R&B Fridays: Episode 120

A longer episode this week, with plenty of R&B’s luminaries making appearances this week, including Frank Ocean, Ne-Yo and Trey Songz, alongside a track from the latest group emerging from the Odd Future collective.

Nothing to recap on from the week gone by, so go ahead and treat yourself by clicking below and gorging yourself on the treats within.

Robin Thicke-Love After War
-Opening with some textbook Robin Thicke that’ll be a real treat to your ears. Smoothed out vocals from Robin are strong throughout as he moves between his whispery style on the hook to a more passionate delivery in the verse, whilst he’s accompanied by a relaxing yet bouncy production that boasts soft key melodies and synths alongside a head-nodding production with a real classic style. Very good all-rounder.

Ne-Yo-Make Up To Break Up
-Slower track from Ne-Yo with a very strong Michael Jackson influence on the vocals throughout, almost to the point where you could believe that this was a demo for him. A simple, ambient production does a decent job of providing Ne-Yo with a platform to really project his vocals, and the result is a pop/R&B hybrid that will appeal to the younger audience.

Frank Ocean-Best Seller
-Solid track with a range of influences. The verses have a rather British pop sound, with a jaunty piano melody alongside a relatively muted percussion, whilst the verses have a much more US R&B/pop sound and a distinctly James Fauntleroy sound. The vocals are OK throughout, but it’s probably not one of Frank’s best tracks, though it’s still certainly decent material.

Emanny-I Messed Up ft. Joe Budden
-One of Emanny’s best tracks to date. Atmospheric production gives the track a dark, cold night feel which Emanny utilises well with some elongated, drifty vocals that aren’t lacking emotion, offering a good all-round performance from the upcomer. There’s a 2009 Trey Songz vibe about the track in certain sections (particularly songs such as Does She Know), which is certainly a good thing and makes this worth a grab.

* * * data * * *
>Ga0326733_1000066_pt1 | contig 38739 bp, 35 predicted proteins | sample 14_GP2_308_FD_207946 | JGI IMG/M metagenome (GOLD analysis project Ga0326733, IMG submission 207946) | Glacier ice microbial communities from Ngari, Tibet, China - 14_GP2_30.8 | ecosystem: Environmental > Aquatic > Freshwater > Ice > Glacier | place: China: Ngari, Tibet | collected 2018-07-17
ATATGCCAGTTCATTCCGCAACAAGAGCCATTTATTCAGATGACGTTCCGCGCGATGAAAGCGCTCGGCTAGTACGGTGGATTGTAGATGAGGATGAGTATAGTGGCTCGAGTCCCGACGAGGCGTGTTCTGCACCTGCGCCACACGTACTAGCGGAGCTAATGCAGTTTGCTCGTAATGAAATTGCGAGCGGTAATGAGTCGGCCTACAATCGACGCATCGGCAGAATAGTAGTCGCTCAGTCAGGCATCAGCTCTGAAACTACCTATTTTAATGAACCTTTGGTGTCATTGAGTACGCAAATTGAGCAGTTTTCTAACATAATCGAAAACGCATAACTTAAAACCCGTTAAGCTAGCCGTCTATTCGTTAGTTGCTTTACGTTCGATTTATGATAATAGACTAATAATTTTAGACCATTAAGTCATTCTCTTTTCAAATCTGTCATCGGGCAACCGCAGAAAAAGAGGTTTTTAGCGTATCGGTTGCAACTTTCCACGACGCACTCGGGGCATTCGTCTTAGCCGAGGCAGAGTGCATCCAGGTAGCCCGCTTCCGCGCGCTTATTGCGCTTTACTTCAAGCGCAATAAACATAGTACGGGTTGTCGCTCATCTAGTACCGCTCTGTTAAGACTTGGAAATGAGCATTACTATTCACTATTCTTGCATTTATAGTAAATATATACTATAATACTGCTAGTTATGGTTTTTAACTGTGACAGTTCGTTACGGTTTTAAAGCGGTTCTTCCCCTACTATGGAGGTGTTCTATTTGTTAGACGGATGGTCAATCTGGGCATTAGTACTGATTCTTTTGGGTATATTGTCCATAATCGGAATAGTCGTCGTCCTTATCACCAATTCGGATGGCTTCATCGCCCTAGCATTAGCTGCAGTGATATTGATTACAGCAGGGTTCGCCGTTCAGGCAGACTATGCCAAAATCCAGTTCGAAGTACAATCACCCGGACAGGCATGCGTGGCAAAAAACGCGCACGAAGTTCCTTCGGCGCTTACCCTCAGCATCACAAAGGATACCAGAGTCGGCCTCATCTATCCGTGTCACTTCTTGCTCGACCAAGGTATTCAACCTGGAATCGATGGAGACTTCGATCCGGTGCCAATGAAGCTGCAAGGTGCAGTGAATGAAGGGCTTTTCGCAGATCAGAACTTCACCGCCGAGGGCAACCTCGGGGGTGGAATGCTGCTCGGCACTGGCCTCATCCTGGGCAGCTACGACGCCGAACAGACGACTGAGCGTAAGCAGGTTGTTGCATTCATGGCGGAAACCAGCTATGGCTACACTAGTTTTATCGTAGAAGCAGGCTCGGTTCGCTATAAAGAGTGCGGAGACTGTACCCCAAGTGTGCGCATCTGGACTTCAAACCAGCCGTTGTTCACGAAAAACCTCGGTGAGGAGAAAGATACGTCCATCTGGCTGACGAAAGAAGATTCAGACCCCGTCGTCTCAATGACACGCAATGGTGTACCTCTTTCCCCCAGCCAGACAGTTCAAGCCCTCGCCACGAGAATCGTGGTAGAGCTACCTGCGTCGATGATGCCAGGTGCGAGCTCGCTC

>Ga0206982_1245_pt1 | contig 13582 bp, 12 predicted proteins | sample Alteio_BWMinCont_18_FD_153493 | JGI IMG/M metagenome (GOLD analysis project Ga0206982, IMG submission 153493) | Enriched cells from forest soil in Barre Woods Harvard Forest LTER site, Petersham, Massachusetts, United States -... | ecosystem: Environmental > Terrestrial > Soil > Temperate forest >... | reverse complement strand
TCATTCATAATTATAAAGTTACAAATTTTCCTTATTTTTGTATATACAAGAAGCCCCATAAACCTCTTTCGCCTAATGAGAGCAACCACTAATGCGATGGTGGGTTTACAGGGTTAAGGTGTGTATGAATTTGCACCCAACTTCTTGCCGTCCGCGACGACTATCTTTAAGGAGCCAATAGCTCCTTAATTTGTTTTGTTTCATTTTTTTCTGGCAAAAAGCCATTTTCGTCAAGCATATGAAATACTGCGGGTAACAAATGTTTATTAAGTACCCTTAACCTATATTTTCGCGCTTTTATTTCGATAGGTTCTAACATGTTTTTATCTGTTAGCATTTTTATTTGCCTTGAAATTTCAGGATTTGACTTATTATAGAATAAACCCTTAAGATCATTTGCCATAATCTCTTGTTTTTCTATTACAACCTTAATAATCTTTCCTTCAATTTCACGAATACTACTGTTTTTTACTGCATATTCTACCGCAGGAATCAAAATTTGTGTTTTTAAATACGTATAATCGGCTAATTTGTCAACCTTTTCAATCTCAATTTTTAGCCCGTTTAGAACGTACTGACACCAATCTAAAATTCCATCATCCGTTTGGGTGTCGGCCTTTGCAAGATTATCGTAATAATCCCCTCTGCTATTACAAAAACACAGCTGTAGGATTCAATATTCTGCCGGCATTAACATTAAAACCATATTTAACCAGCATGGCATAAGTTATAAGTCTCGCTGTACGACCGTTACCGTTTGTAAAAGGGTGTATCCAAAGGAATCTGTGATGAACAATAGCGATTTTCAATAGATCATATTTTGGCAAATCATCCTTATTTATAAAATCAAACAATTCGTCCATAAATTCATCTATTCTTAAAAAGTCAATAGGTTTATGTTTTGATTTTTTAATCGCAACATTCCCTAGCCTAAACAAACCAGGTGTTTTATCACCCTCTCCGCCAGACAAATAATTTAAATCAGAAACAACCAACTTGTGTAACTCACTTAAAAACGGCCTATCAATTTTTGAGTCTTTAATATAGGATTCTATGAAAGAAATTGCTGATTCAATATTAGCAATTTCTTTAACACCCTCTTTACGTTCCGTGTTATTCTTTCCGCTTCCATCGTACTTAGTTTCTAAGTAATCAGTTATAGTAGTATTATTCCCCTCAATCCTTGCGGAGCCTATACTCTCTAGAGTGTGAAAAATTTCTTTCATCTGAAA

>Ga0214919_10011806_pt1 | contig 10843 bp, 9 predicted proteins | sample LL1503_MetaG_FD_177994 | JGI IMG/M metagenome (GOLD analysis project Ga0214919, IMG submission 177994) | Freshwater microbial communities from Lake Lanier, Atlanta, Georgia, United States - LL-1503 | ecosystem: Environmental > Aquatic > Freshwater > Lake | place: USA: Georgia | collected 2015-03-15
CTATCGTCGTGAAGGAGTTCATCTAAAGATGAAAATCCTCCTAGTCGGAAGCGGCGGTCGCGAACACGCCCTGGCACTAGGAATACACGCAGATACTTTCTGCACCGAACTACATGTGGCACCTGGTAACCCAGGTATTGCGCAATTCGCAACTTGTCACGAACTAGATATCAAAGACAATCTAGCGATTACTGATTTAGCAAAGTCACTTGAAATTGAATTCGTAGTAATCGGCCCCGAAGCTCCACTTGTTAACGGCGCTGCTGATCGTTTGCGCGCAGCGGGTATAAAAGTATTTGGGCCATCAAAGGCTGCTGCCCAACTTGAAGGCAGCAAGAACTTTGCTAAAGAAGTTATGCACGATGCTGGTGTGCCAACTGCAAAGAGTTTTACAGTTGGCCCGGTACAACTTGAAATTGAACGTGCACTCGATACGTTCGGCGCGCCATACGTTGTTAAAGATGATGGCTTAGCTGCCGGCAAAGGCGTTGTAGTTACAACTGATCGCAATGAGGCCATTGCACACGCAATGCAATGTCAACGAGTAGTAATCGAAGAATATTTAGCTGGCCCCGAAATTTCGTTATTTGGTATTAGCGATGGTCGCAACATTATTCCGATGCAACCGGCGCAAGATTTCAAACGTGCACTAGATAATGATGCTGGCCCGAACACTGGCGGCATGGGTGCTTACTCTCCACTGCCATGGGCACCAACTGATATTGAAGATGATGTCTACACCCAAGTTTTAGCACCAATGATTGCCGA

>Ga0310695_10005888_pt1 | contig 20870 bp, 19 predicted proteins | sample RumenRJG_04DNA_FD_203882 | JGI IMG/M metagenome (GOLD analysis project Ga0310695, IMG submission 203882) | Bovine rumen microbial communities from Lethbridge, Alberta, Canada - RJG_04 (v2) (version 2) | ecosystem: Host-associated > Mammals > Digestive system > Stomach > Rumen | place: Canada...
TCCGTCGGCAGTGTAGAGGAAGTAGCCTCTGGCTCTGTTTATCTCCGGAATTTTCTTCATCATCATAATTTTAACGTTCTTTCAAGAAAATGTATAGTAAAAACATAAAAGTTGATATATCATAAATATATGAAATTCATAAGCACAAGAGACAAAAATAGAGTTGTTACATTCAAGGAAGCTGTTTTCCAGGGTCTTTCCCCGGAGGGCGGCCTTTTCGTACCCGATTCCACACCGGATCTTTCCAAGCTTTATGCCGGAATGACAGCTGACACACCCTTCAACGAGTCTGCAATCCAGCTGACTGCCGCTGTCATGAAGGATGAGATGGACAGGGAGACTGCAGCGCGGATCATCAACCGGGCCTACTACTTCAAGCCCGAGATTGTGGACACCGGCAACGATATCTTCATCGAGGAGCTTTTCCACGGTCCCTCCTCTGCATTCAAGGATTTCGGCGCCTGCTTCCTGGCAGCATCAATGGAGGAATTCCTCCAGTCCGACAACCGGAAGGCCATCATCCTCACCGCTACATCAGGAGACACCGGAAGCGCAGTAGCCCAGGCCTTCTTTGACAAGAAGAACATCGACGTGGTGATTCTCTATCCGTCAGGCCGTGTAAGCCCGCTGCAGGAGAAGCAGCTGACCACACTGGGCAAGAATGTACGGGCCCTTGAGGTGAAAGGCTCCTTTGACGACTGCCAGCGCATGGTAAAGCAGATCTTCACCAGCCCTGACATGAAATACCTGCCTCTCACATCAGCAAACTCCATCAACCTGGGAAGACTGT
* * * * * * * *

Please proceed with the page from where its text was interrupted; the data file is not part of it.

Trey Songz-Whoever Else
-It’s just a shame that the man himself seems so reluctant to return to the aforementioned style. Another track with him rapping (and one expected to make his upcoming #lemmeholdatbeat 2 mixtape), it’s not something I’ve really paid attention to. I’m sure he’s got some skills as a rapper, but when he’s so incredibly talented at making good R&B, it seems like a waste of his talents here. Still, I’m sure this will find a place in many mainstream fans’ libraries.

Cassie-Make You A Believer ft. Jadakiss
-A twsiting, bassy melody will ensnare you right from the off here, as Cassie goes for a pop/dance/R&B hybrid that has little sprinklings from each genre, without veering too heavily into any of them. She’s never been the greatest vocalist, but there’s certainly a naturally chilled out feel to her vocals and it contrasts well enough with the thick production. Solid material, and might be a comeback hit for her.

The Internet-Love Song -1-2
-The latest project to emerge from the Odd Future clan, this one combines the talents of their only female member, Syd Tha Kid, with the superb production ability of Matt Martian of The Jet Age of Tomorrow. This is a laidback, extremely soulful slice of music that many artists would be proud of, and genuinely has a Sade-esque feel to it, with an ambient production combining strongly with relaxing vocals from Syd. Only a short one sadly, but hopefully there’s more to come.

Bruno Mars-It Will Rain
-If you’ve heard more than one Bruno Mars song from his debut album, you’ve probably heard this one. I’ve commended the guy on his diversity in the past, but this does feel a little lazy as he goes for the relatively generic, uplifting pop effort here with progressive strings, reaching vocals and a hook full of easy imagery. Not meant to sound as scathing as it does, but a man of his vocal ability and diverse tastes can do more than this faux-Leona Lewis style.

Share this post or we'll inflict pain on you.

Leave a Reply




You can use these HTML tags

<a href="" title=""> <abbr title=""> <acronym title=""> <b> <blockquote cite=""> <cite> <code> <del datetime=""> <em> <i> <q cite=""> <strike> <strong>